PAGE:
Ultimately, The Fortran testing and refactoring infrastructure can be used with all software engineering projects written in FORTAN 77, Fortran90, Fortran95 and Fortran2003. Consequently, there are a large number of non-Nasa related applications written in Fortran that could benefit from our Fortran testing and refactoring framework. The Fortran developer community at large will benefit by being able to use improved mechanisms that have been available for some time to the C and C++ communities to test and refactor Fortran codes which will result in more robust, scalable and extensible codes. More specifically, the proposing firm is fortunate to be co-located with the Climate and Global Dynamics Division (CGD) at the National Center for Atmospheric Research who is administrating the Community Earth System Model (CESM). CESM is a fully-coupled, global climate model that provides state-of-the-art computer simulations of the Earth's past, present, and future climate states supported by NSF and DOE. The firm is also leading the DOE SciDAC project, FACETS, to integrate fusion codes some of which are Fortran codes which would benefit from the proposed tools. NASTRAN variants, Computational Fluid Dynamics (CFD), combustion and geophysical data processing codes written in Fortran may benefit from our work regardless of whether they are commercial or academic ventures. We plan to work closely with the team developing the Photran Eclipse Plugin to have the broadest impact.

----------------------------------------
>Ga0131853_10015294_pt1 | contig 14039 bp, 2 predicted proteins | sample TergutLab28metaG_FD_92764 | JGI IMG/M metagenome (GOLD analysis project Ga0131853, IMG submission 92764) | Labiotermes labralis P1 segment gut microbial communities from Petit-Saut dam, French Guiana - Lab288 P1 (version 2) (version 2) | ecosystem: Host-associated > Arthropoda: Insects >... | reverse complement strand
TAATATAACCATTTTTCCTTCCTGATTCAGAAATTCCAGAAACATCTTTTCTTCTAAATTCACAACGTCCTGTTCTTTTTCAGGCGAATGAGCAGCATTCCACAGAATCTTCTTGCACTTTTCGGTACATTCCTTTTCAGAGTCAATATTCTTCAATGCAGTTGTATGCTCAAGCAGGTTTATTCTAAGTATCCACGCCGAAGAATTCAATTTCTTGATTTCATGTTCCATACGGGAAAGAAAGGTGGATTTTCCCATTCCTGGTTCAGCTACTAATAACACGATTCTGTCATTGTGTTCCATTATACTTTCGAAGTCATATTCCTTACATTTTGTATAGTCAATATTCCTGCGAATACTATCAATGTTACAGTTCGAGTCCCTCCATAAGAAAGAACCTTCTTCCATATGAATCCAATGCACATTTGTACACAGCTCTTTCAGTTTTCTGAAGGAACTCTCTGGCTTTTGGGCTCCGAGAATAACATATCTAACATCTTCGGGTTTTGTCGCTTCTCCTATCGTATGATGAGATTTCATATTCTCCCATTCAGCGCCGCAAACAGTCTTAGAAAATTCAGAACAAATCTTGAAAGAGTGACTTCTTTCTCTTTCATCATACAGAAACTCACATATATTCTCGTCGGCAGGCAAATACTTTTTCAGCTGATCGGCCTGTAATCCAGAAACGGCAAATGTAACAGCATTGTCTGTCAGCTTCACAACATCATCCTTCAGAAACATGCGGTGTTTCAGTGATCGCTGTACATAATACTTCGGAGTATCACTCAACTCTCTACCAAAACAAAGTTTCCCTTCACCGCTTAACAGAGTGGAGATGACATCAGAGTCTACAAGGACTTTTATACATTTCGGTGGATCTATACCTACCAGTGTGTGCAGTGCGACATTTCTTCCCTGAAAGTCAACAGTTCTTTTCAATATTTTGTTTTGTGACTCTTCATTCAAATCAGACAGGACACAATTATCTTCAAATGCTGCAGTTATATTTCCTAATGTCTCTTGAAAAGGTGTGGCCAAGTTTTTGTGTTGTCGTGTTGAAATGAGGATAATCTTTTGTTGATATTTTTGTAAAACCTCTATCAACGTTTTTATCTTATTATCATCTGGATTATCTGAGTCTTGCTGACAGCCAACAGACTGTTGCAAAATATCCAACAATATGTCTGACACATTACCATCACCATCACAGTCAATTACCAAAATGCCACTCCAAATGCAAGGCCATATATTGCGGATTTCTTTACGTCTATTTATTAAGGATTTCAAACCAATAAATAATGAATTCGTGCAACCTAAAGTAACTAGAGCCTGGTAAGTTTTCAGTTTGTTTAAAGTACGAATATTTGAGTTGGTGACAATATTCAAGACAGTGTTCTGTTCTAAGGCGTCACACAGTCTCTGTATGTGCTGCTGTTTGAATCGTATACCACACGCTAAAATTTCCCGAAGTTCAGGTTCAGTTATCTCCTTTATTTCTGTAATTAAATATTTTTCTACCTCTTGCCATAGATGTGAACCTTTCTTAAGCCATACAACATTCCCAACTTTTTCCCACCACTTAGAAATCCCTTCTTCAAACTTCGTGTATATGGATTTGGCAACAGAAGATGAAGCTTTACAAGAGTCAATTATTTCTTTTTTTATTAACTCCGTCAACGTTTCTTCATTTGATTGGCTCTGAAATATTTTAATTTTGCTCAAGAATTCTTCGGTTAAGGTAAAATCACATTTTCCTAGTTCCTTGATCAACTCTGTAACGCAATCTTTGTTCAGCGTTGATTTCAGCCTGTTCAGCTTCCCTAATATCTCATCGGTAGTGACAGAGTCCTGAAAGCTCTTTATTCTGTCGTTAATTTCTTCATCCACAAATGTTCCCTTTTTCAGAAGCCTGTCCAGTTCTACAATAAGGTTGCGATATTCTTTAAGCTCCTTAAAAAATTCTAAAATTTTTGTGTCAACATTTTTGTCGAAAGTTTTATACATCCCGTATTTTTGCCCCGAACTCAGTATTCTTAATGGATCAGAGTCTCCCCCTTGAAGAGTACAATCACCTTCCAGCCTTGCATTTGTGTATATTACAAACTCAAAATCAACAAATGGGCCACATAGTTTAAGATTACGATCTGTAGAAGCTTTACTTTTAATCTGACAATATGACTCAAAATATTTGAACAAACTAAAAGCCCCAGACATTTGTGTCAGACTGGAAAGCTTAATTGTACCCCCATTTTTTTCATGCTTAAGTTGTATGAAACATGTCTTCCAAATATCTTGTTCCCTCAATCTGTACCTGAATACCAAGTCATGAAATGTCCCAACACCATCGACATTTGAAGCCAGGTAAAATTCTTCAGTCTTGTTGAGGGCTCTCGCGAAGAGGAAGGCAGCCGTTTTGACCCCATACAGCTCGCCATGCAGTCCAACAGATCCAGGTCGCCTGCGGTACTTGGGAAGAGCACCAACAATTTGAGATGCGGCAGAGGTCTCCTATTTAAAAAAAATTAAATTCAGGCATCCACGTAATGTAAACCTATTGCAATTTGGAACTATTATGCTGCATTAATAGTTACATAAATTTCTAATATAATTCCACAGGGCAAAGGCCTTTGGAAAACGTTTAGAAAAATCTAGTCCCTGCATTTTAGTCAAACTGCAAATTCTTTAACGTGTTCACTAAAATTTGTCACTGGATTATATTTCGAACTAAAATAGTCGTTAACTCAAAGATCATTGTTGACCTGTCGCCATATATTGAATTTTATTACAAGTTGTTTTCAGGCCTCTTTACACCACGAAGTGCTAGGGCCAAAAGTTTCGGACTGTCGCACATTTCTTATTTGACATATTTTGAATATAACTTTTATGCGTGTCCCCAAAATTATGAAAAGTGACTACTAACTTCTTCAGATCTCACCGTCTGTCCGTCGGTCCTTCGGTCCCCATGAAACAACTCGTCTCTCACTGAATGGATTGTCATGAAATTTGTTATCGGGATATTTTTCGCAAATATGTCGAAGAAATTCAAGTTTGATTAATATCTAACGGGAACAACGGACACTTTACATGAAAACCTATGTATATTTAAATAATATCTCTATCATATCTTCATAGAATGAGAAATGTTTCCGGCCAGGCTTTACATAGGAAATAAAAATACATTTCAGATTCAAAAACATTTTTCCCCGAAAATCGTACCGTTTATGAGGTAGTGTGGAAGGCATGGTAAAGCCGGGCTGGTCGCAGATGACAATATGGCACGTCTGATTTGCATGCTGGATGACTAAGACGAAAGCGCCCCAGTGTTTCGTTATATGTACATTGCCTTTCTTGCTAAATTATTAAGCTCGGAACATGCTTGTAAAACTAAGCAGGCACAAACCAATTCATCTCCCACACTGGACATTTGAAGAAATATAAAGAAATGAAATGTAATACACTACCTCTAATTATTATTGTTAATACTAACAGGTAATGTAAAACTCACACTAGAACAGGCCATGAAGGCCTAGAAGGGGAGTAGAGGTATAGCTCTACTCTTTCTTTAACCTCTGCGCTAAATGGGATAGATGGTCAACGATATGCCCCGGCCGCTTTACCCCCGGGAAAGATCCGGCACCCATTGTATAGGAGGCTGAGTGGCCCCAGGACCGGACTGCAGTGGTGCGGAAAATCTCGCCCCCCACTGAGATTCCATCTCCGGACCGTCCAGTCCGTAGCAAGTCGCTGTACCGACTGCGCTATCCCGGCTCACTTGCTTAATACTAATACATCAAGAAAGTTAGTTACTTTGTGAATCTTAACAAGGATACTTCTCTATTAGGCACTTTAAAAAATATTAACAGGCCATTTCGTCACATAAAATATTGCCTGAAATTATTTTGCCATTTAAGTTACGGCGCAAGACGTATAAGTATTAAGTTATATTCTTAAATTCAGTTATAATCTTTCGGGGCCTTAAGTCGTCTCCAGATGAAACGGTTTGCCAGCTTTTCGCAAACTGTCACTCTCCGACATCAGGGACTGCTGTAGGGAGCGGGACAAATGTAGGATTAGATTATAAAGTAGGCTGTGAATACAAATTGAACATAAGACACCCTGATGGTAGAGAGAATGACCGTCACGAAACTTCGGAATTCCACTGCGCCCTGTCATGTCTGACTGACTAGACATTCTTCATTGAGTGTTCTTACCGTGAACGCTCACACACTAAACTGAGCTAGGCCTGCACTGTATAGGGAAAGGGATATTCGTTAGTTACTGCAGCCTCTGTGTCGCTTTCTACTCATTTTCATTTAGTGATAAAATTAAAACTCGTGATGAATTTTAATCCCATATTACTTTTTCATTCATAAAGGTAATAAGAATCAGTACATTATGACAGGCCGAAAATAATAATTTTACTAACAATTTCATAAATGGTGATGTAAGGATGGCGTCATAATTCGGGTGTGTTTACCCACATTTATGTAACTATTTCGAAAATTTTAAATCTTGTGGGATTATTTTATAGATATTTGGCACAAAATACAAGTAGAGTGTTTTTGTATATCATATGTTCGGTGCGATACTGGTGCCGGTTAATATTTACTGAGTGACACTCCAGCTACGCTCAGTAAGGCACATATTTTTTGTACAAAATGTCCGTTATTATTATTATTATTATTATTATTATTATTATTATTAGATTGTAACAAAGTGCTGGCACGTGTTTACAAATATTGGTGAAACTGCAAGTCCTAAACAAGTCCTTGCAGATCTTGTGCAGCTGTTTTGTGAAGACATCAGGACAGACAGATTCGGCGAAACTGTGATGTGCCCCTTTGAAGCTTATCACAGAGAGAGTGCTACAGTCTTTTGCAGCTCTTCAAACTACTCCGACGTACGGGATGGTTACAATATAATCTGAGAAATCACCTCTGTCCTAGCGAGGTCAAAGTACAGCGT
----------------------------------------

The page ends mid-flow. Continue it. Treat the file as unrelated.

While process study missions (e.g. CALIPSO/CloudSat) are critical to improve underlying climate model physics, future mission observations (e.g. CLARREO) are critical to determine the impact of those climate model improvements on the accuracy of predicting future climate change. Since the proposed tools will make it easier for NASA scientists to develop and optimize climate modeling codes, the proposed project in a sense supports all climate-related current and future missions to ensure that studies address serious accuracy issues in climate change observation and prediction. Beyond mission-related research, the proposed project has applications for all modeling efforts supported by NASA High-End Computing and the Modeling, Analysis and Prediction programs. One of our specific early adopter targets is a coupled atmosphere-ocean model called modelE developed at the NASA Goddard Institute for Space Studies (GISS). Other potential NASA applications from GISS are four mesoscale dynamics models including the Goddard Cumulus Ensemble. From Goddard Space Flight Center, the GEOS system of models could apply the proposed tools. Fortran codes in other NASA disciplines such as the CFD Codes for Turbomachinery (Glenn Research Center) are also potential applications. Related climate code targets with fringe connections to NASA include the Community Atmospheric Model and the Weather Research and Forecasting Model.